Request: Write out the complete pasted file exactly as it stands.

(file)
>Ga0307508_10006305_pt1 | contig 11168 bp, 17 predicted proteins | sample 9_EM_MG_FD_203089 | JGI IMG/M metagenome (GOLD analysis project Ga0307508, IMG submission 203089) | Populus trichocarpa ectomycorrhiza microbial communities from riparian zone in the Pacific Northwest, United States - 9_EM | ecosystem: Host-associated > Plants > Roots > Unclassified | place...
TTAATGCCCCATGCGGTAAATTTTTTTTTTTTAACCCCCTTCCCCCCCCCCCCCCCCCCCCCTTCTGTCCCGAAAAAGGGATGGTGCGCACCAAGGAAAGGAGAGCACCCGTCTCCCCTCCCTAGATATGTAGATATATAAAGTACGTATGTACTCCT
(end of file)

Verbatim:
>Ga0307508_10006305_pt1 | contig 11168 bp, 17 predicted proteins | sample 9_EM_MG_FD_203089 | JGI IMG/M metagenome (GOLD analysis project Ga0307508, IMG submission 203089) | Populus trichocarpa ectomycorrhiza microbial communities from riparian zone in the Pacific Northwest, United States - 9_EM | ecosystem: Host-associated > Plants > Roots > Unclassified | place...
TTAATGCCCCATGCGGTAAATTTTTTTTTTTTAACCCCCTTCCCCCCCCCCCCCCCCCCCCCTTCTGTCCCGAAAAAGGGATGGTGCGCACCAAGGAAAGGAGAGCACCCGTCTCCCCTCCCTAGATATGTAGATATATAAAGTACGTATGTACTCCT